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Of Passports and Airport Crossings March 27, 2009

Posted by Matthew in Air Crossing, NEXUS Card, Passports, WHTI.
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When crossing the border by air, you still want to bring your passport(s). Although the NEXUS card has the machine-readable ID text (including issuing country, etc.), airlines and security officials still want your passport instead.

The NEXUS card is listed as a “WHTI-Compliant Travel Document” on the US Department of State website. Although it was accepted at the Customs agent, when I presented it to the airline employee and the security officials insisted on seeing a passport. This might be standard due to airline policy/security policy/etc. that have not been updated to include NEXUS and other WHTI-compliant, Trusted Traveler cards.

Traveler beware: a trusted traveler card is all you are required to carry, at least by customs agents; however, it seems airlines and security officials aren’t quite on the same page. Don’t forget to take your passport with you when you travel.

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Comments»

1. kt - April 8, 2009

the rules of the nexus card say to carry your passport. Border officials drilled that ito me when I first got my card.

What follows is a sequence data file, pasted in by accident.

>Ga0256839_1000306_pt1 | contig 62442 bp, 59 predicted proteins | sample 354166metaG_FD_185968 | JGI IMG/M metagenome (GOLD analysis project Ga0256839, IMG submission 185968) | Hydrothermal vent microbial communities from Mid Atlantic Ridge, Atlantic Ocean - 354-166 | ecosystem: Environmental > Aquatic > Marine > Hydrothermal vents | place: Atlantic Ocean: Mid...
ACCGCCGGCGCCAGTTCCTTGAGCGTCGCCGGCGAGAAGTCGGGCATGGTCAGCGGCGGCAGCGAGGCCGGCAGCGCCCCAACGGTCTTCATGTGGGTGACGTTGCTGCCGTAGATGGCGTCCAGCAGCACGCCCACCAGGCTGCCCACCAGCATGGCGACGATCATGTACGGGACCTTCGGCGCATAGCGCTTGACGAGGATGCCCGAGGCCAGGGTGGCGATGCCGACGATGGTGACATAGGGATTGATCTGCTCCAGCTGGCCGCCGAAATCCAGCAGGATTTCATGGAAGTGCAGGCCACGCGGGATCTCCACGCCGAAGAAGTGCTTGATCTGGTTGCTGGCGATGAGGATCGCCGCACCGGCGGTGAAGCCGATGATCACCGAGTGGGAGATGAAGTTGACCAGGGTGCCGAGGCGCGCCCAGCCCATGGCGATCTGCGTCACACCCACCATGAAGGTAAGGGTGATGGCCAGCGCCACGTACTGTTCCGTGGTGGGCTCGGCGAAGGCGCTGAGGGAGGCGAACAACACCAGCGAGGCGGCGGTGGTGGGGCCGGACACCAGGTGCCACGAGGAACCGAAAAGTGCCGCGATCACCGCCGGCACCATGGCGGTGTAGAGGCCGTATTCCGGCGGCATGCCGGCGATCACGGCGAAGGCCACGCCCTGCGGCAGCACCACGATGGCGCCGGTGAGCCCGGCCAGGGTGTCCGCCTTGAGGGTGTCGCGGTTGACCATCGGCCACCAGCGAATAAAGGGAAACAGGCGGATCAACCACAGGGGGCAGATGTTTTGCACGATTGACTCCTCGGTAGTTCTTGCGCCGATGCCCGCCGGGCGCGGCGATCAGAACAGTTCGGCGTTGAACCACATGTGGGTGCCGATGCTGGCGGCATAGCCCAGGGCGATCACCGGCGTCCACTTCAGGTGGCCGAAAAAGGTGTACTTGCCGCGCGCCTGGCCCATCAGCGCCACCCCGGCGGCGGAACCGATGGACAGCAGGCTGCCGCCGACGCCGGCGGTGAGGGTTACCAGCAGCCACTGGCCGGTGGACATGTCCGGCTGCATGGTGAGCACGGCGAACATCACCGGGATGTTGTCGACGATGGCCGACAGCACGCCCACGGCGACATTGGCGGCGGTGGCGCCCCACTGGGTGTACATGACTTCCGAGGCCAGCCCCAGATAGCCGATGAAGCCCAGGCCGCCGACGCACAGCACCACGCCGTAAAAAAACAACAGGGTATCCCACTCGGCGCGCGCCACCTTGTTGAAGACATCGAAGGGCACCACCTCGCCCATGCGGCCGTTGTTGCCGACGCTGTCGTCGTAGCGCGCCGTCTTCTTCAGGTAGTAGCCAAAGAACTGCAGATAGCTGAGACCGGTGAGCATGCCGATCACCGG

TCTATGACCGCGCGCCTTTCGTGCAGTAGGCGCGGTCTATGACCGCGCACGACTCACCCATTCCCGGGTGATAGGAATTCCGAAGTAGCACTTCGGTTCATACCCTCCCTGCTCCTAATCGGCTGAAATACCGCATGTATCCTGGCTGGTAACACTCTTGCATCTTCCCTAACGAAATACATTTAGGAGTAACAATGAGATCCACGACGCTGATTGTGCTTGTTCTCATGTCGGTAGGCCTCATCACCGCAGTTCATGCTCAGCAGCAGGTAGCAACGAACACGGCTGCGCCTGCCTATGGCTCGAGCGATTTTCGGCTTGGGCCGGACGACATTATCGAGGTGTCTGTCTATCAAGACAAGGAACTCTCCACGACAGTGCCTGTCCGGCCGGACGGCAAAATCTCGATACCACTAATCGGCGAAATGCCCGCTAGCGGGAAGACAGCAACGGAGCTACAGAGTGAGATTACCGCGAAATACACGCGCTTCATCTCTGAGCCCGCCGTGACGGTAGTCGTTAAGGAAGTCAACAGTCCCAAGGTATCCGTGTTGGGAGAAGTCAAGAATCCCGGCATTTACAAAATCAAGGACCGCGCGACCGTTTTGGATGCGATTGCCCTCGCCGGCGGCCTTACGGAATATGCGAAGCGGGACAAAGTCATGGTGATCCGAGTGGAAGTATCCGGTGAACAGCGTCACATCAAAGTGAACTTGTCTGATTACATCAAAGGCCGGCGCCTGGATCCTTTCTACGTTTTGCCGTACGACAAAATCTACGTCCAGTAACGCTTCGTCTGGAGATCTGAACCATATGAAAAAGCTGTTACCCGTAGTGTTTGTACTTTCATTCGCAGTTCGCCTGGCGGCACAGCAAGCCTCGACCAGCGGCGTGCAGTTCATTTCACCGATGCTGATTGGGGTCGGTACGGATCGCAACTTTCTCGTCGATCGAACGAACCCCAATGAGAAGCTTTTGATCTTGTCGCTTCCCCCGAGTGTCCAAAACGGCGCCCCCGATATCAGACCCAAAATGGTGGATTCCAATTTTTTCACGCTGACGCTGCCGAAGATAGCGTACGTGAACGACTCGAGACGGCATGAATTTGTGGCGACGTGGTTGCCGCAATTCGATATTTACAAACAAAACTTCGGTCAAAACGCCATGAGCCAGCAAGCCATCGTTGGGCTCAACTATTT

2. Carole Larochelle - September 26, 2010

Can you tell me, which passport do you show the airline or register with your ticket? If you purchase your ticket in Canada do you use your Canadian passport? If you purchase your ticket in the US do you use your US passport? I’m newly a dual citizen and understand what to do at customs, but don’t know exactly how to handle the airlines.

Thank you so much.

Matthew - September 27, 2010

You can always ask the airlines at the desk, but typically if you’re flying internationally, the passport data that they swipe will be used for the destination’s customs agents. So if you’re in Canada flying to the US, you’d use your US passport. If you’re in the US flying to Canada, you’d use your Canadian passport, even if you have a layover first.

That’s how Delta/Northwestern explained it to me, since basically what they do is send the list of passengers and their passport information to the destination country’s customs for their records.

If in doubt, it never hurts to ask.


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